Not taking Stefan’s medication opens up a new host of possibilities. In one, Stefan’s deadline to deliver Bandersnatch continues to deteriorate his sanity, and he starts believing he is not in control of his actions (ha ha). He asks his computer to give him a sign, and the viewer can choose between the Netflix logo and the branching symbol that has begun to consume Stefan’s thoughts (and is also a Black Mirror easter egg). Pick Netflix and Stefan will, after arguing with his computer about what Netflix actually is (Bandersnatch takes place in 1984, before it exists) wind up back at his therapist. She claims if this were really some kind of television program or game, it would have more action. Cue the action! Haynes and Stefan and his father all get into a crazy fight, which leads to Stefan getting dragged away from the office while he screams like a madman.

Ending #6

If you don’t want to fight, the viewer can opt to send Stefan out Dr. Haynes’ widow — or they can at least try. Pick the window and you unlock an even more meta ending to the story, where a director calls “Cut!” and then talks to the “actor” playing Stefan, who appears to have lost his grip on reality. The director calls a medic to the set to take a look at her ill leading man.

Ending #7

Rewind a bit. If you choose the White Bear symbol instead of the Netflix logo, then the sign Stefan’s computer sends him drives him into a murderous frenzy. (You get at least one more chance to back down, but whatever.) Stefan kills his poor dad and then gets maybe the grisliest choice in Bandernatch: Bury dad’s body or chop it up. Gross. If you’ve got the guts to chop up dear old dad, then you’ll wind up back at the therapist’s office, where Stefan explains how he succeeded in finishing his game. The solution, he says: Remove the choices. “I just went back, stripped loads out. Now they’ve only got the illusion of free will. But really, I decide the ending.” This time Micro Play calls Bandersnatch “the perfect game.” It gets a 5 out of 5.

Then the film leaps into the future, where Colin’s grown daughter is now trying to adapt Bandersnatch into an interactive film for Netflix. (Who else?) She begins to suffer her own mental breakdown and the viewer gets one more choice of how to destroy her computer. The end!

Ending #8

For those who prefer burial as their method of bodily disposal, you’ll get a phone call at this most inopportune moment. This section has a few variations depending on who is still alive in the narrative at this moment, but the outcome remains basically the same: Stefan’s dad’s body is found, Bandersnatch never comes out at all, and Stefan winds up in jail, scratching the White Bear logo into the wall of his cell.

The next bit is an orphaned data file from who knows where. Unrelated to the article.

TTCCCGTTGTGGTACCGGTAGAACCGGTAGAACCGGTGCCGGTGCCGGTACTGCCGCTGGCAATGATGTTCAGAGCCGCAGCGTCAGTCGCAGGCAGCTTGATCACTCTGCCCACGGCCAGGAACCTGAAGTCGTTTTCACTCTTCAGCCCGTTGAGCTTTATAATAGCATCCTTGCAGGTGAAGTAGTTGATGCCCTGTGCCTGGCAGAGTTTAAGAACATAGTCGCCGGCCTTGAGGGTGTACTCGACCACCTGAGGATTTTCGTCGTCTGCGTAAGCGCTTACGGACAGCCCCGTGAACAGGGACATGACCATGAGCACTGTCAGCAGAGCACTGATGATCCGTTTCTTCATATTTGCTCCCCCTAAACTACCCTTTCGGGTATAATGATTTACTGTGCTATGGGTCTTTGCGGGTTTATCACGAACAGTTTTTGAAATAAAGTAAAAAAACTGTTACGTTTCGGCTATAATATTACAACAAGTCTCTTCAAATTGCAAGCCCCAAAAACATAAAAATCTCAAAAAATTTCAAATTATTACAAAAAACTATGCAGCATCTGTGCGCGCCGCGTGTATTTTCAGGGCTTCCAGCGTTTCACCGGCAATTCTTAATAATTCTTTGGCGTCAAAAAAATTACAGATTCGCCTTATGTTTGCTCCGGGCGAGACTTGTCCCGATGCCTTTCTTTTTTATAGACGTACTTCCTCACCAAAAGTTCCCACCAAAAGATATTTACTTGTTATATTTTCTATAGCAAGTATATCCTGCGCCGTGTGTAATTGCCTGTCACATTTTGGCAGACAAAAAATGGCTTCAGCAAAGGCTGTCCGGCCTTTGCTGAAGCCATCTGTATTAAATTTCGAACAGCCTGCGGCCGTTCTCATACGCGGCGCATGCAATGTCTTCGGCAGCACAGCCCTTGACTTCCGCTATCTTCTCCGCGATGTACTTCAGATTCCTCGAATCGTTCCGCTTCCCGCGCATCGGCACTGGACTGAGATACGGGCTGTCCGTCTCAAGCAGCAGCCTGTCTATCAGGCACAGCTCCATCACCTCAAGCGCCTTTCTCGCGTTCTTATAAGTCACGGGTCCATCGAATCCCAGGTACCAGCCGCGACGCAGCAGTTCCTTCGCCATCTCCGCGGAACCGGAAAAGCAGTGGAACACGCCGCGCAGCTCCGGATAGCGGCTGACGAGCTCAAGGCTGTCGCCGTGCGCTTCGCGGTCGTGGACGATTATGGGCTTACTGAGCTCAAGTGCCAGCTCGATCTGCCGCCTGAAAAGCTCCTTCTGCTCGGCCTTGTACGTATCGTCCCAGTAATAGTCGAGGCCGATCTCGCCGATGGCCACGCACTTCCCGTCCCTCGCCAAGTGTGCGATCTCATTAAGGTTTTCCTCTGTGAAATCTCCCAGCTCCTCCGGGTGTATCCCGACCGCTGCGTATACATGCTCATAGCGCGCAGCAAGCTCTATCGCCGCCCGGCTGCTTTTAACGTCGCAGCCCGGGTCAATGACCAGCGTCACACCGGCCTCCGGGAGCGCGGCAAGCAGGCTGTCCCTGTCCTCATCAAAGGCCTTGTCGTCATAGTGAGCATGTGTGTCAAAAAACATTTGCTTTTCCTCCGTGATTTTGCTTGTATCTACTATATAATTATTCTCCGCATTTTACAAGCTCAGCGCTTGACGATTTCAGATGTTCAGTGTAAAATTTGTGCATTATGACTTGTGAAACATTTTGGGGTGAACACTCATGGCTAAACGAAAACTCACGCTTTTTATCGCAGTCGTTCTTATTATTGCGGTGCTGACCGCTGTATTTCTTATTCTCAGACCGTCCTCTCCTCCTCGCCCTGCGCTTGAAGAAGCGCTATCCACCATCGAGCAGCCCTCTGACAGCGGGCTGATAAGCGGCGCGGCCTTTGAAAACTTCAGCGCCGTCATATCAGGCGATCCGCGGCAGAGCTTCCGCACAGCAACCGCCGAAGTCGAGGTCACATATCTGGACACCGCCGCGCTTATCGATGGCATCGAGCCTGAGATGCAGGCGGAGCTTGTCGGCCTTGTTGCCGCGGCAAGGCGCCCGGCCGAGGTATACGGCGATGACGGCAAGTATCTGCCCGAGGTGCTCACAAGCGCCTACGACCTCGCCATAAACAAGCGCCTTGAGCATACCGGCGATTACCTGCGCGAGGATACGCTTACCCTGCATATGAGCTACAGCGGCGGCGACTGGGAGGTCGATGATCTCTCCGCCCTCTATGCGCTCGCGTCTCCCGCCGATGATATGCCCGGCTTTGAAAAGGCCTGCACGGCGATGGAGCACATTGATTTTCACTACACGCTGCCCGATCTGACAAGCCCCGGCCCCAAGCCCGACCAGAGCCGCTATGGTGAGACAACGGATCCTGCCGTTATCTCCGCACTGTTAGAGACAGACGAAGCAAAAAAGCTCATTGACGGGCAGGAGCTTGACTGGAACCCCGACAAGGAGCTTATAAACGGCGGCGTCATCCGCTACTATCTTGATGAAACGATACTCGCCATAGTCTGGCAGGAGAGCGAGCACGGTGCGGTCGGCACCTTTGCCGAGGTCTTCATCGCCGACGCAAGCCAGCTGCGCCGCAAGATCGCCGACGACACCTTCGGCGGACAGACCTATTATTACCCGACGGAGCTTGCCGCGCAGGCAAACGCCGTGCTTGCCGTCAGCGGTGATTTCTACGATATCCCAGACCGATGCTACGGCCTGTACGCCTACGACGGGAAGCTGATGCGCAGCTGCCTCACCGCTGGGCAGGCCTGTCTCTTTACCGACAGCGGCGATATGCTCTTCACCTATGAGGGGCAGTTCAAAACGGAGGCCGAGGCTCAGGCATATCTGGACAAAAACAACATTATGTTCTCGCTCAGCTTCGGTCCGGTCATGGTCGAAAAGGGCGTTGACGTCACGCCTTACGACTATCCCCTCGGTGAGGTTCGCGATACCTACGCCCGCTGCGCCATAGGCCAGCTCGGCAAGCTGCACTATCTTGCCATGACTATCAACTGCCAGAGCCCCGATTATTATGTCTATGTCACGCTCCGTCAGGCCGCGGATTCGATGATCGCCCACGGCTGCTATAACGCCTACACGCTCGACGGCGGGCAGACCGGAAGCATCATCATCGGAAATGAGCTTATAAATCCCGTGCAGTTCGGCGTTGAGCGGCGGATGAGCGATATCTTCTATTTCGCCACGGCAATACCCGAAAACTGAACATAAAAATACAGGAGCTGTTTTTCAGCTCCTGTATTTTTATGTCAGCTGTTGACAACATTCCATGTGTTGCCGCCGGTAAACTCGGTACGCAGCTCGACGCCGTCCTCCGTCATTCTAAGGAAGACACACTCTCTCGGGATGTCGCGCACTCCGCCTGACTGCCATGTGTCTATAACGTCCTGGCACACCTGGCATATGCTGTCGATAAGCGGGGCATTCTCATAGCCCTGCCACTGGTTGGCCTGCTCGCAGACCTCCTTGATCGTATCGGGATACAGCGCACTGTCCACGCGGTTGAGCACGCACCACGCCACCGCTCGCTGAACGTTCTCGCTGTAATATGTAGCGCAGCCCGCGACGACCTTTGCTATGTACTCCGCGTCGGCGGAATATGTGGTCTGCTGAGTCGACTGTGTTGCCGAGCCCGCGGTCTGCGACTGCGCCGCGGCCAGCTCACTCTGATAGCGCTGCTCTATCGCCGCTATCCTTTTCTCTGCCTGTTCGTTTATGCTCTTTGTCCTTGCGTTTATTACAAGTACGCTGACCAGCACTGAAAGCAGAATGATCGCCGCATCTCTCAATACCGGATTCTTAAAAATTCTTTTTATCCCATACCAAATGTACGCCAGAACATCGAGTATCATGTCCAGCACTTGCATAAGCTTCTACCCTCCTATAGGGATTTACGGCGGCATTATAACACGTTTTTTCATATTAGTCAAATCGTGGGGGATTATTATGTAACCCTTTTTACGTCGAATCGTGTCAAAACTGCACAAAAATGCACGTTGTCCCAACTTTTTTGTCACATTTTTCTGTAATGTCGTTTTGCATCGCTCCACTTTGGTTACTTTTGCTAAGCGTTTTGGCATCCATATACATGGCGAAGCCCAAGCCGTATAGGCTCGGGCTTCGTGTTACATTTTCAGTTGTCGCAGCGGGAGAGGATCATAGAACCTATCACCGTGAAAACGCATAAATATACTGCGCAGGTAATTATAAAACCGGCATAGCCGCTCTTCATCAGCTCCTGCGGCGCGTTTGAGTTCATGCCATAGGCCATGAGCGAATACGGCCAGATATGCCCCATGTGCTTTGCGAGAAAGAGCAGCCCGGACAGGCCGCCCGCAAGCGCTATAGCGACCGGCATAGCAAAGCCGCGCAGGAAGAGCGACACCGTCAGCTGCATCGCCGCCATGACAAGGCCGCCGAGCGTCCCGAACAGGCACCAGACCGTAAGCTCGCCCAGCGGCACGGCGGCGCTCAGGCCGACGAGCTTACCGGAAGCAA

Ending #9

The final major branch involves Stefan’s research into the original Bandersnatch novel. At one point during the development of the game you can choose between examining a book about the psychotic author of Bandersnatch or an old photo of Stefan and his family. That eventually leads to the dreamlike discovery of a safe, and some password options. One route brings you down the “Netflix or White Bear” path; another leads you to discover that Stefan’s father implanted his core trauma using drugs (essentially confirming what Colin had told Stefan during their shared LSD trip). Stefan still kills his father, but in this case he calls Dr. Haynes after the deed is done. Her receptionist alerts the police and Stefan winds up in jail, scratching the walls like in Ending #8. The difference here is that Bandersnatch is still released — albeit in unfinished form. It gets a 2.5 out of 5 from Micro Play.

Ending #10

Last but certainly not least: If you type “TOY” into the safe, it opens and reveals Stefan’s lost childhood toy that went missing all those years ago. In this dreamy sequence, Stefan reverts to his childhood self and is reunited with his mom shortly before her death. She invites Stefan to join her on the doomed train. Say no and he’ll wake up and have more chances to commit horrible murders. Say yes and … this is what you get:

Is this a happy ending? Or is this the bleakest one? (The only way — at least that I’ve found — that results in a perfect score from Micro Play involves not only murder but bodily dismemberment.) That’s for you to choose. You can watch Bandersnatch on Netflix now.